Today my mom and I celebrated Columbus Day by shopping (I finally bought my "serviceable" J. C. Penney's flats - just $13!) and going to the movies to see You Again. Mom and I share a guilty pleasure for chick flicks of all kinds, which is nice because no one else I know really likes them. Sure, You Again was silly and predictable. (For those of you not in the know, it's about a successful twentysomething PR exec [played by Kristen Bell] who finds out her brother is marrying the "popular" girl who tortured her in high school.) But we knew that going in. We came for the slapstick, the drama, and the outfits. (But then, it's almost always about the outfits.) Oh, and for the Betty White. (She plays Bell's character's grandmother and is as charmingly spunky as ever.)

The popular girl vs. the nerdy girl storyline is always interesting, regardless of how cliched it is. But then, like all cliches it got that way because it's true. That's why people keep making movies about it. Whatever their high school experience, people can relate. Because underneath all the labels, gosh darn it, we're all the same.

Sunday, October 10, 2010

So, I Fell in Love With a Man Named Stephen Burrows

I was browsing the Target online clearance section looking for clothes with personality (plain white tees need not apply) and was striking out until a crop of candy-colored garments the likes of which I'd never seen exploded onto the screen. Turns out they were part of one of those special by-designers-just-for-Target lines, and the designer guest star was Stephen Burrows. Having never heard of him, I hopped onto Google to see what he was all about. A visit to told me all I needed to know:

"Stephen Burrows is the first African American fashion designer to achieve international acclaim. After graduating from the Fashion Institution of Technology in 1966, Burrows began making clothing for the O Boutique, opposite Max's Kansas City in New York. Stephen's window displays literally stopped traffic, and the young designer was soon besieged with orders. With friend Roz Rubenstein, he launched a ready-to-wear collection for Bonwit Teller in 1969. Later that year Joel Schumacher, Henri Bendel's visual director (now film director), introduced Burrows to Bendel's legendary fashion director Geraldine Stutz, and he was hired on the spot.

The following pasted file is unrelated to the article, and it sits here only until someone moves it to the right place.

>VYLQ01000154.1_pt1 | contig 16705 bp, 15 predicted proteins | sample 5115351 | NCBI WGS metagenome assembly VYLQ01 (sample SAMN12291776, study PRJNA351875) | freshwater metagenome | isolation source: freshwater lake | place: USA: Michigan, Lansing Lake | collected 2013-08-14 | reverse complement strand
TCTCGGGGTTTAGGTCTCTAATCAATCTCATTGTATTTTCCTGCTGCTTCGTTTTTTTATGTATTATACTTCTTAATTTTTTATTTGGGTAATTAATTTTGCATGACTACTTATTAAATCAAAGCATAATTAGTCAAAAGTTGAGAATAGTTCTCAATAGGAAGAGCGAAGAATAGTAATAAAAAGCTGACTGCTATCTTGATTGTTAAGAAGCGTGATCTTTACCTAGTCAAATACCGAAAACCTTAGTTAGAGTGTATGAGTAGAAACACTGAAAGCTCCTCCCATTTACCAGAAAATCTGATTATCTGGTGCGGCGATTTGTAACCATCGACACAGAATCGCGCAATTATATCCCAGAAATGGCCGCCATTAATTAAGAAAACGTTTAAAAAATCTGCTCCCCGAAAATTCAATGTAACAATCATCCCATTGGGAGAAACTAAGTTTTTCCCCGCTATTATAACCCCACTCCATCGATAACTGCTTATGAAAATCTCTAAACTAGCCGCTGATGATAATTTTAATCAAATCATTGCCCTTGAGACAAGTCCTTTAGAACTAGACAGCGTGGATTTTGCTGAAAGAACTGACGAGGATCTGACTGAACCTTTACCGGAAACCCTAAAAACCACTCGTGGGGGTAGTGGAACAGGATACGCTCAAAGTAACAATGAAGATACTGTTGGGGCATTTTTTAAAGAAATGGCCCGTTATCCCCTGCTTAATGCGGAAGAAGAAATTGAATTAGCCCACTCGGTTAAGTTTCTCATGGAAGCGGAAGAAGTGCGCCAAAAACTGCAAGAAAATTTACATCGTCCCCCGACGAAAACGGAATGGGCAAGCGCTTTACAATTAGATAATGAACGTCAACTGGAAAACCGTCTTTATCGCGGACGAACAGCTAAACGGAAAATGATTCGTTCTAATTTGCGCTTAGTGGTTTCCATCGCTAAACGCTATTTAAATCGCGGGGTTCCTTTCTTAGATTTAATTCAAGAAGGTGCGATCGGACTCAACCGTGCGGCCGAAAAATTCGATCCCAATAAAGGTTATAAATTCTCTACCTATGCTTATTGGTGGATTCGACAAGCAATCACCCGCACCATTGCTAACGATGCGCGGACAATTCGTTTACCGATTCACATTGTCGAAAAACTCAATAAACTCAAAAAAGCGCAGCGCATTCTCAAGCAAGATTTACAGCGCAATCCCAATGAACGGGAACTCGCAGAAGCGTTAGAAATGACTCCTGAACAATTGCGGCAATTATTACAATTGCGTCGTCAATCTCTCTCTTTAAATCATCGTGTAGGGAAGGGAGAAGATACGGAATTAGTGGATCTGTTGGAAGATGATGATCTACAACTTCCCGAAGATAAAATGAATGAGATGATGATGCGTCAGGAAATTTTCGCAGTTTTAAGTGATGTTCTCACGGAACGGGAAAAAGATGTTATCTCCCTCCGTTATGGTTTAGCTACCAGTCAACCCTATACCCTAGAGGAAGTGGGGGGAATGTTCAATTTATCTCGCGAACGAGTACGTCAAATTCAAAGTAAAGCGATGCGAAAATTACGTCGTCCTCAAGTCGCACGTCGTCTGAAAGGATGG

Burrows, influenced by music, dance, and the body, produced revolutionary clothing that was soft, comfortable, and chic. His innovative designs, which made use of color and technique, were revolutionary during a time when American fashion was strongly influenced by the European design houses: very structured, heavy, and lined. With the advent of stretch fabrics such as wool and rayon jersey, Burrows crafted a close fit and slim silhouette. He originated a finishing touch - the "lettuce edge" - that became a signature and remains in the collection today. His designs became a foundation for signature American style.

Stephen Burrows' World opened at Henri Bendel in 1970 and thrust Burrows into the limelight. It was an immediate success. His client roster included Cher, Diana Ross, Lauren Bacall, Liza Minnelli, Jerry Hall, Lauren Hutton, and Barbara Streisand. The industry took notice, and Burrows was nominated for a Coty Award, fashion's highest honor, in both 1971 and 1972.

In 1973, renowned fashion publicist Eleanor Lambert organized a benefit fashion show at Versailles, France. The show was a collaboration between the United States and France. Participants included the most influential designers of the day -- Pierre Cardin, Christian Dior, Hubert de Givenchy, Yves Saint Laurent, and Emanuel Ungaro representing France; Halston, Oscar de la Renta, Bill Blass, Anne Klein, and Stephen Burrows representing the US. An international sensation, the event brought acclaim to American fashion for the first time. Noted for his extraordinary segment, which introduced color in ways never before seen on the runway, Burrows received rave reviews.